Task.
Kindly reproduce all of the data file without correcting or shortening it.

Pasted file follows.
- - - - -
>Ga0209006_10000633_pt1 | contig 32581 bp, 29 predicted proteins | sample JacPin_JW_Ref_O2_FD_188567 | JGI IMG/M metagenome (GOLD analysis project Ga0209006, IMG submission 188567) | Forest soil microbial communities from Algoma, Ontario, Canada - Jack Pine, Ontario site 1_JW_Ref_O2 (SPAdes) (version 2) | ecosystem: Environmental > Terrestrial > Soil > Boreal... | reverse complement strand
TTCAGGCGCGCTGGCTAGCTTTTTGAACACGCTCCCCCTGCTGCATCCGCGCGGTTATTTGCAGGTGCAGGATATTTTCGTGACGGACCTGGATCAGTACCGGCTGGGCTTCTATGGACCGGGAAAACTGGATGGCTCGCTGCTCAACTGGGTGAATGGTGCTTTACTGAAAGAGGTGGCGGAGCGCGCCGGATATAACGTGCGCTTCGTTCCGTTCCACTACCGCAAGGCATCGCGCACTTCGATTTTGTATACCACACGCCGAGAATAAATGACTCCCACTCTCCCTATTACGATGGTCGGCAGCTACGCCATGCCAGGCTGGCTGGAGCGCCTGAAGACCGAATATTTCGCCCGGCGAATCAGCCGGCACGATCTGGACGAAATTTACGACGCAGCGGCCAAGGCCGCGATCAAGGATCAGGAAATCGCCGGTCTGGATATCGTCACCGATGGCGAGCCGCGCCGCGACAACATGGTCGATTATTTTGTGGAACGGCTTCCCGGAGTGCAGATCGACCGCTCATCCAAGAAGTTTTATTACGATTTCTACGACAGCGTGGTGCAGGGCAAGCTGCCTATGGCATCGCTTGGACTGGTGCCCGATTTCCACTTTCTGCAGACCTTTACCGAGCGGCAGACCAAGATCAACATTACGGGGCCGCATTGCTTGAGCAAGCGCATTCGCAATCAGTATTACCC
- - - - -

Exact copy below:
>Ga0209006_10000633_pt1 | contig 32581 bp, 29 predicted proteins | sample JacPin_JW_Ref_O2_FD_188567 | JGI IMG/M metagenome (GOLD analysis project Ga0209006, IMG submission 188567) | Forest soil microbial communities from Algoma, Ontario, Canada - Jack Pine, Ontario site 1_JW_Ref_O2 (SPAdes) (version 2) | ecosystem: Environmental > Terrestrial > Soil > Boreal... | reverse complement strand
TTCAGGCGCGCTGGCTAGCTTTTTGAACACGCTCCCCCTGCTGCATCCGCGCGGTTATTTGCAGGTGCAGGATATTTTCGTGACGGACCTGGATCAGTACCGGCTGGGCTTCTATGGACCGGGAAAACTGGATGGCTCGCTGCTCAACTGGGTGAATGGTGCTTTACTGAAAGAGGTGGCGGAGCGCGCCGGATATAACGTGCGCTTCGTTCCGTTCCACTACCGCAAGGCATCGCGCACTTCGATTTTGTATACCACACGCCGAGAATAAATGACTCCCACTCTCCCTATTACGATGGTCGGCAGCTACGCCATGCCAGGCTGGCTGGAGCGCCTGAAGACCGAATATTTCGCCCGGCGAATCAGCCGGCACGATCTGGACGAAATTTACGACGCAGCGGCCAAGGCCGCGATCAAGGATCAGGAAATCGCCGGTCTGGATATCGTCACCGATGGCGAGCCGCGCCGCGACAACATGGTCGATTATTTTGTGGAACGGCTTCCCGGAGTGCAGATCGACCGCTCATCCAAGAAGTTTTATTACGATTTCTACGACAGCGTGGTGCAGGGCAAGCTGCCTATGGCATCGCTTGGACTGGTGCCCGATTTCCACTTTCTGCAGACCTTTACCGAGCGGCAGACCAAGATCAACATTACGGGGCCGCATTGCTTGAGCAAGCGCATTCGCAATCAGTATTACCC